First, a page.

Sacred Foundations argues that the medieval church was a fundamental force in European state formation. Existing accounts focus on early modern warfare or contracts between the rulers and the ruled. In contrast, this major study shows that the Catholic Church both competed with medieval monarchs and provided critical templates for governing institutions, the rule of law, and parliaments.

The Catholic Church was the most powerful, wealthiest, and best-organized political actor in the Middle Ages. Starting in the eleventh century, the papacy fought for the autonomy of the church, challenging European rulers and then claiming authority over people, territory, and monarchs alike. Anna Grzymała-Busse demonstrates how the church shaped distinct aspects of the European state. Conflicts with the papacy fragmented territorial authority in Europe for centuries to come, propagating urban autonomy and ideas of sovereignty. Thanks to its organizational advantages and human capital, the church also developed the institutional precedents adopted by rulers across Europe—from chanceries and taxation to courts and councils. Church innovations made possible both the rule of law and parliamentary representation.

Bringing to light a wealth of historical evidence about papal conflict, excommunications, and ecclesiastical institutions, Sacred Foundations reveals how the challenge and example of powerful religious authorities gave rise to secular state institutions and galvanized state capacity.

Wojtek Jezierski, Risk, Emotions, and Hospitality in the Christianization of the Baltic Rim, 1000-1300. 2022


What anxieties did medieval missionaries and crusaders face and what role did the sense of risk play in their community-building? To what extent did crusaders and Christian colonists empathize with the local populations they set out to conquer? Who were the hosts and who were the guests during the confrontations with the pagan societies on the Baltic Rim? And how were the uncertainties of the conversion process addressed in concrete encounters and in the accounts of Christian authors?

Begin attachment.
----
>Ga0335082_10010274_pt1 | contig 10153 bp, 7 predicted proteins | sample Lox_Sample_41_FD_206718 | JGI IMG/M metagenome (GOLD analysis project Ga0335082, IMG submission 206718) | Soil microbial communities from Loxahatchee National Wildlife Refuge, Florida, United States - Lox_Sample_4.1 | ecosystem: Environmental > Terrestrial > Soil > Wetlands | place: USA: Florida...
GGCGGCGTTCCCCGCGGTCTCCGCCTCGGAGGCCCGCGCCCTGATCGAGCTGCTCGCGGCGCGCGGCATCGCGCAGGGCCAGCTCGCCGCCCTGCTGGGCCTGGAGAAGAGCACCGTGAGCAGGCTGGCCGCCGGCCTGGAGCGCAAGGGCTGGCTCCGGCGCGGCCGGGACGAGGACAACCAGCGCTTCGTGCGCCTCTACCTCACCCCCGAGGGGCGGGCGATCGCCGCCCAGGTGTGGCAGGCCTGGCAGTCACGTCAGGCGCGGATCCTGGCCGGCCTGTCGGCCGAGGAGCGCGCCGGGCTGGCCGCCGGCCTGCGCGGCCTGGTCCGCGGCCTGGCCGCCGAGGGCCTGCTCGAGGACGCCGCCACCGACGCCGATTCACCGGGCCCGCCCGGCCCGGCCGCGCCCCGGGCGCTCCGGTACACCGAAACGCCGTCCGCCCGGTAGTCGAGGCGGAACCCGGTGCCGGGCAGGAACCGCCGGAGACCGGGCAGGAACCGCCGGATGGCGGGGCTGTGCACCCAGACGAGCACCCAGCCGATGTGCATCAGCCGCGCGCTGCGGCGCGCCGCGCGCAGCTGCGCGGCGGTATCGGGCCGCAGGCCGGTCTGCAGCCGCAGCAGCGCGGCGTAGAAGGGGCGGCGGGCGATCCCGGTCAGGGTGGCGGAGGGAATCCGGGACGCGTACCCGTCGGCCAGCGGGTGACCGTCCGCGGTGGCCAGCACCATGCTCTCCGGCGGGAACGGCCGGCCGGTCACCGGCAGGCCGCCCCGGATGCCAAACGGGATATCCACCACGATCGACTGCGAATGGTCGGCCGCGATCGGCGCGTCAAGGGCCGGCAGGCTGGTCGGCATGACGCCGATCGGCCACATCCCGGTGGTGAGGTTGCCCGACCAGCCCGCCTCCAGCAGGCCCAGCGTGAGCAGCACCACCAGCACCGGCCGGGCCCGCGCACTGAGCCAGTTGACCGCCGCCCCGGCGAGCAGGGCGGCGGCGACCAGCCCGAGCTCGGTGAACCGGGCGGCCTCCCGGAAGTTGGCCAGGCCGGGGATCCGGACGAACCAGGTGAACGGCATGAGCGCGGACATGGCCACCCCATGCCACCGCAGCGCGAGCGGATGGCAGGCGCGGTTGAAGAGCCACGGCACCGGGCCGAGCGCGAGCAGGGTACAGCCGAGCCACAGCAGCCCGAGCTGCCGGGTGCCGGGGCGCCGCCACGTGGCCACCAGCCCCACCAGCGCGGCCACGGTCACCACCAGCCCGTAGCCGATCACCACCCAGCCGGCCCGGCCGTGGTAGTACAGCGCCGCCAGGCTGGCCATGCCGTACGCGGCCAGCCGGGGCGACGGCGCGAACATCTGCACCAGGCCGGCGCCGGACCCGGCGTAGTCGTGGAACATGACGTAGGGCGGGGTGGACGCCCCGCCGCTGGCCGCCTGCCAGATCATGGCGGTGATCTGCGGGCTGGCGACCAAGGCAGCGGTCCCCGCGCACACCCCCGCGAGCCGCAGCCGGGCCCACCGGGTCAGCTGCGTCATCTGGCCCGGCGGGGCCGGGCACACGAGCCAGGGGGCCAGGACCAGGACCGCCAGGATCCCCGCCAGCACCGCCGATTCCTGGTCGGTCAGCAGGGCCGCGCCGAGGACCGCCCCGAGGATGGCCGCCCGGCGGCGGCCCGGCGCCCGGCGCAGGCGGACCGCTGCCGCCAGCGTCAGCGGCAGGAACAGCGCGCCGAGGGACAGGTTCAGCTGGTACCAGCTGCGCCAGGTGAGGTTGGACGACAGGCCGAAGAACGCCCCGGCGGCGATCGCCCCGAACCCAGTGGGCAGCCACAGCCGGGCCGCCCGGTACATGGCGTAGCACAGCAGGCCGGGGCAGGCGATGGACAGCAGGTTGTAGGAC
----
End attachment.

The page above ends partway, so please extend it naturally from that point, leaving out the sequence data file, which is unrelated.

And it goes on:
This book explores emotional bonding as well as practices and discourses of hospitality as uncertain means of evangelization, interaction, and socialization across cultural divides on the Baltic Rim, c. 1000–1300. It focuses on interactions between local populations and missionary communities, as well as crusader frontier societies. By applying tools of historical anthropology to the study of host-guest relations, spaces of hospitality, emotional communities, and empathy on the fronts of Christianization, this book offers fresh insights and approaches to the manner in which missionaries and crusaders reflexively engaged with the groups targeted by Christianization in terms of practice, ethics, and identity.

Finally, for staying up-to-date on the latest titles in all fields, we recommend regularly perusing New Books Network and its "New Books in Christian Studies” page. These pages are updated regularly.